Whitehorse teen’s bat houses provide sanctuary assisting fragile populations

Colten Law's summer digital-detox project has yielded homes for nocturnal fliers

Colten Law, a teenager from Whitehorse, has sharpened his carpentry skills and provided wild bats with a retreat from the midnight sun.

His handcrafted bat houses, which he began work on before the summer break, have started to become popular on Facebook Marketplace with more than a dozen orders already placed from Pelly Crossing to Atlin, B.C.

“At first I was selling birdhouses and then one of my customers asked me whether I could build bat houses, so that’s how I got started,” Law said.

While participating in the Junior Canadian Rangers program, Law acquired wood crafting skills. The program emphasizes practical skills and cultural practices as described on their website. Law then applied what he had learned to launch a small business venture with the goal of acquiring an electric vehicle over the summer.

Rebecca Law, Colten’s mother, informed the News that the family undertook a digital detox, using the time away from screens to hone practical skills and engagement with the community.

“Colten decided that woodwork was going to be part of what he did to pass the time away. And, you know, learn a new skill. And it really has taken off quite well, even though it was kind of a difficult transition from sitting in front of video games building Minecraft-like houses to building actual birdhouses and bat houses,” Rebecca said.

Bats can be found roosting in human-made structures such as attics, walls and eaves. They can enter through openings as small as 1.5 centimetre-wide by three-centimetre-tall windows, doors or chimneys as noted in the Yukon government’s wildlife viewing guide.

Bat houses deter squeaking bats from roosting in man-made dwellings, offering them a nearby safe spot to live and contribute toward insect control.

“We've had people ask us for bat houses, one in Pelly, a couple people in Atlin and in Whitehorse. There was just a phenomenal amount of people that asked about bat houses,” said Rebecca.

The little brown bat, northern myotis and big brown bat are common species in the Yukon. According to the Canadian Parks and Wilderness Society, they significantly contribute to the territory’s ecosystems by managing insect populations without the use of chemical pesticides. This helps maintain ecological balance and supports the territory’s agricultural activities, as well as reduces mosquito numbers.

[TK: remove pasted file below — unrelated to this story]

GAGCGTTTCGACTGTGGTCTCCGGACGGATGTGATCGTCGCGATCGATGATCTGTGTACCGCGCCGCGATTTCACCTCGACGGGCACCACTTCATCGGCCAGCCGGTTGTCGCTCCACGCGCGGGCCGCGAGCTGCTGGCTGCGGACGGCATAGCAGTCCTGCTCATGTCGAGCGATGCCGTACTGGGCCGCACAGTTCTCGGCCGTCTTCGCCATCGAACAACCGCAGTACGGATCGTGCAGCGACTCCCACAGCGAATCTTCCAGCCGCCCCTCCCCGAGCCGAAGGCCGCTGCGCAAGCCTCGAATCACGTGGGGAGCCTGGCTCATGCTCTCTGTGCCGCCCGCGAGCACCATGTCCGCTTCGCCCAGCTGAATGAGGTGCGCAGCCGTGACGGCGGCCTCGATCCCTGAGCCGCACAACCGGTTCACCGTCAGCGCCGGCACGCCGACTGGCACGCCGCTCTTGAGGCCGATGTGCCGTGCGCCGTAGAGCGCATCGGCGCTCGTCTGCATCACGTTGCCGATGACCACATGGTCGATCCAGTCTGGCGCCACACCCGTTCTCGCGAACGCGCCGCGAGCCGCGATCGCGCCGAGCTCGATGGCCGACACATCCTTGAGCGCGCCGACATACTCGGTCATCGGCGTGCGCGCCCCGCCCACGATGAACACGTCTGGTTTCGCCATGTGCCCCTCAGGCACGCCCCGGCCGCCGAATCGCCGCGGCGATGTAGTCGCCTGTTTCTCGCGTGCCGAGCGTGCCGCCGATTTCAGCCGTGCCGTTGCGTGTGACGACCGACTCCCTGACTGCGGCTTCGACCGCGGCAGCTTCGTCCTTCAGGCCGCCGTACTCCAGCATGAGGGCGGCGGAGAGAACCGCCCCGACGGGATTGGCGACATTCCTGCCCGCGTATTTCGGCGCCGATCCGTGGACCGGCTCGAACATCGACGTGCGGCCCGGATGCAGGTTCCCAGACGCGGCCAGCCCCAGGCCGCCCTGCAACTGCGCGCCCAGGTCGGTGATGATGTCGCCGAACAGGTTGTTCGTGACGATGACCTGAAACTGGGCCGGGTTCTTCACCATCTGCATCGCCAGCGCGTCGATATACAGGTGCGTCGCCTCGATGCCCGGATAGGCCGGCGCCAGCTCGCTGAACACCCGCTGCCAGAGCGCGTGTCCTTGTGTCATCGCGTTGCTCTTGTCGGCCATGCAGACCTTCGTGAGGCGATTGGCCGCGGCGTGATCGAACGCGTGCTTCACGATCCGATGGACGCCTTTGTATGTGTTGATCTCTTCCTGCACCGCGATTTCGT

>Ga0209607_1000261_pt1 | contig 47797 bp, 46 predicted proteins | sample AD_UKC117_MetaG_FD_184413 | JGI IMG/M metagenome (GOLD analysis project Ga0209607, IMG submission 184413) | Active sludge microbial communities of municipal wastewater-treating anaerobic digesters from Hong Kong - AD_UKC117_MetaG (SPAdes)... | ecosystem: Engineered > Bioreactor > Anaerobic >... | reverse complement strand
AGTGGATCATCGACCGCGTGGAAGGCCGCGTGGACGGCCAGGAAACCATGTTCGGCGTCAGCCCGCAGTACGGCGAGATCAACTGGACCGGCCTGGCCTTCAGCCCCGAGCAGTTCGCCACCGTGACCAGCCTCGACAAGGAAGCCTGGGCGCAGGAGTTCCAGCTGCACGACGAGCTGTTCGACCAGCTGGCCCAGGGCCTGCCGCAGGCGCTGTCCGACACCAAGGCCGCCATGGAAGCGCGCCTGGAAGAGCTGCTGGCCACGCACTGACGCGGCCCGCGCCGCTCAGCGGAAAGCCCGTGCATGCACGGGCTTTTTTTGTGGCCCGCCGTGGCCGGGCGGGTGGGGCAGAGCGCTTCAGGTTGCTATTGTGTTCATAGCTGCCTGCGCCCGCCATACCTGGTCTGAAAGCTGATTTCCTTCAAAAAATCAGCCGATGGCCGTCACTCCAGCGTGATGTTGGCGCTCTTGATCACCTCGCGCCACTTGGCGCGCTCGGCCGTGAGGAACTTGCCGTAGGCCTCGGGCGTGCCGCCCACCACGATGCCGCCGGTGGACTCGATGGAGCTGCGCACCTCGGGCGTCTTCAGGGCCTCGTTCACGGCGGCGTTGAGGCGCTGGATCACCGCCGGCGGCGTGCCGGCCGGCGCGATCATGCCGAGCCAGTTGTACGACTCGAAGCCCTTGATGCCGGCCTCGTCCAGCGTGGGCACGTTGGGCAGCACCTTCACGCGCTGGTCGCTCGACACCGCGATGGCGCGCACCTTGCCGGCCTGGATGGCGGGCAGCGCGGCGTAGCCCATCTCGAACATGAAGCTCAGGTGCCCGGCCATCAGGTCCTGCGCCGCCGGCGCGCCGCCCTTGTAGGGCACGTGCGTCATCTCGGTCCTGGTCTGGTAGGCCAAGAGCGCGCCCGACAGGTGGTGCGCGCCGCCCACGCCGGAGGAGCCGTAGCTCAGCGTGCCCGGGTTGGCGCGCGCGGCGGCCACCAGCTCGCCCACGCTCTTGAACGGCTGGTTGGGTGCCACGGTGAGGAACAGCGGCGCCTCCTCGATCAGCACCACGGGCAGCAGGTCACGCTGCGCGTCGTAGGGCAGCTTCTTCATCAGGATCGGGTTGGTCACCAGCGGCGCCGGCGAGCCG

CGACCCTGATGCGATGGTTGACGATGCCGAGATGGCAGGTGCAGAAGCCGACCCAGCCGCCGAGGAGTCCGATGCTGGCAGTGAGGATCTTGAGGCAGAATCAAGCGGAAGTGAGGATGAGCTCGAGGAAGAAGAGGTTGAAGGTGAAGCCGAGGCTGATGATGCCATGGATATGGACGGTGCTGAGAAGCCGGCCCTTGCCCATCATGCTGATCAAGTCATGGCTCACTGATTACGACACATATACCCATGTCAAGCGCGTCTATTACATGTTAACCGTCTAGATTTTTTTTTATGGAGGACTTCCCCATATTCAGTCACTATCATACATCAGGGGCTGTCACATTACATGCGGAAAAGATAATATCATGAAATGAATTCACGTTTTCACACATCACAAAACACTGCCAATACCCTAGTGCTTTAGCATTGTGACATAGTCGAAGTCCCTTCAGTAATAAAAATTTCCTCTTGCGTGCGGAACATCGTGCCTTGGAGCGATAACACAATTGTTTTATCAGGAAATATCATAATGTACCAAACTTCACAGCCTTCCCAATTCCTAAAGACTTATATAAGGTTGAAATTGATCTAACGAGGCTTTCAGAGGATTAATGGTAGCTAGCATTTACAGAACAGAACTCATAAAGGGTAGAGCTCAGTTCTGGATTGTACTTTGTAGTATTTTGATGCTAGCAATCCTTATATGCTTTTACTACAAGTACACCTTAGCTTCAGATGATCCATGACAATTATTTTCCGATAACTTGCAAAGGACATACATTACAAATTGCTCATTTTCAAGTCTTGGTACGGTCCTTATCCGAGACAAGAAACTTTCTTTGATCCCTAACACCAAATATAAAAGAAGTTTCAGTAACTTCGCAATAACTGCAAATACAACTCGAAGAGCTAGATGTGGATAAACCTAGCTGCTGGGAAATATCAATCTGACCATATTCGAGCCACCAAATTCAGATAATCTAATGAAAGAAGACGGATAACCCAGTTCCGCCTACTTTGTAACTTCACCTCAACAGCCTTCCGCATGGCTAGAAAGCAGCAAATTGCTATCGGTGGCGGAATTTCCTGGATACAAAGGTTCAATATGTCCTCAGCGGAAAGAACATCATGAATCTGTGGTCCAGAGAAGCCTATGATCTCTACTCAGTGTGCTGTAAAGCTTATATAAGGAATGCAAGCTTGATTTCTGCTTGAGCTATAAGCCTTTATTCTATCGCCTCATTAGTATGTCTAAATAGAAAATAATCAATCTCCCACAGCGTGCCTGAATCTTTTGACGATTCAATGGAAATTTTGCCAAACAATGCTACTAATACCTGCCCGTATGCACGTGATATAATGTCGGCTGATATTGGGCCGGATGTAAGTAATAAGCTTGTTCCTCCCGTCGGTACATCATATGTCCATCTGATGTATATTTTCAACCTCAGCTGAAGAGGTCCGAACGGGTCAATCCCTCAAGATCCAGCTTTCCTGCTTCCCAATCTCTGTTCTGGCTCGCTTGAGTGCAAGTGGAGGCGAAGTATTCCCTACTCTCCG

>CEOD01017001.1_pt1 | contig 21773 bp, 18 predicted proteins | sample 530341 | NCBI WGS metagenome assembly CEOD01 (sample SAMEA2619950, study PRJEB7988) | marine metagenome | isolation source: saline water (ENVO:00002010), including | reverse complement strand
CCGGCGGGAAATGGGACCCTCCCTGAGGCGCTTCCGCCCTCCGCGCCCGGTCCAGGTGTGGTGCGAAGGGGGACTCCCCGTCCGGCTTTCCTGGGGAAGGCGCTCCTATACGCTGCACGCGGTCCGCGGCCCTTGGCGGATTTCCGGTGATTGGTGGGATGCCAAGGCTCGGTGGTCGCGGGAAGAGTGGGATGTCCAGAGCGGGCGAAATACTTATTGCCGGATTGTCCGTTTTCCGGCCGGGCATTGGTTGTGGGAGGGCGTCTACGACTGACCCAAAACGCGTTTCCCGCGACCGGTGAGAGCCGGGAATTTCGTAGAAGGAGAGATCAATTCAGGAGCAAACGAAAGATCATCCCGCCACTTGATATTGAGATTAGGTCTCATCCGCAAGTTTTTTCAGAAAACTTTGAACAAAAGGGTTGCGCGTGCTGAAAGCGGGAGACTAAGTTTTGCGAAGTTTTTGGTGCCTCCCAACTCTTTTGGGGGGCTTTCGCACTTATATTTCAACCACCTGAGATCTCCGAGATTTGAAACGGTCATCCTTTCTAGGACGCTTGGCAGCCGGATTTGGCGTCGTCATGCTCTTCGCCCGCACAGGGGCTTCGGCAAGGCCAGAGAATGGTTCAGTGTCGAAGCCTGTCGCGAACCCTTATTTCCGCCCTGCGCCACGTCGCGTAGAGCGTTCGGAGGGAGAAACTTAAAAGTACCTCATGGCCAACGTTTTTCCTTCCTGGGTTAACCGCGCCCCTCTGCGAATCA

The Yukon Environment department has actively worked to protect and track little brown bat populations. They have installed bat houses, similar to those built by Law, throughout the Yukon for data gathering and monitoring of breeding groups, including Squanga and Tarfu lake campgrounds, as detailed in their 2014-2015 annual report.

Low reproduction rates and unsuitable environments make Yukon’s bat populations fragile. Bats may conserve energy due to short summer nights, limiting their reproductive activity. As a result, habitat loss and diseases significantly impact them, as the Canadian Parks and Wilderness Society reports.

White nose syndrome, a fungal disease, threatens bat populations in the Yukon. Bats affected by the disease display disoriented behaviours, such as prematurely ending their hibernation periods and flying during daylight hours. These unusual activities, as described in the Yukon government’s wildlife viewing guide, leave bats vulnerable to daytime predators like hawks.

The wildlife viewing guide reports that the disease has killed more than six million bats across North America, with cases detected from the east coast to the west coast since 2007. The guide also advises against handling sick bats, although the disease poses no risk to humans.

The guide indicates that researchers seek information about bat roost sites, hibernation areas and migration patterns from members of the public. Yukon Environment’s 2014-2015 annual report highlights the significance of bat houses as critical data collection points for preserving vulnerable bat populations.

Law’s business venture offers communities across the Yukon chances to establish their own roosting sites, potentially aiding researchers in understanding bat populations better and safeguarding a delicate aspect of the local ecosystem.

Bats can rest easy in Law’s houses listed on the Facebook market.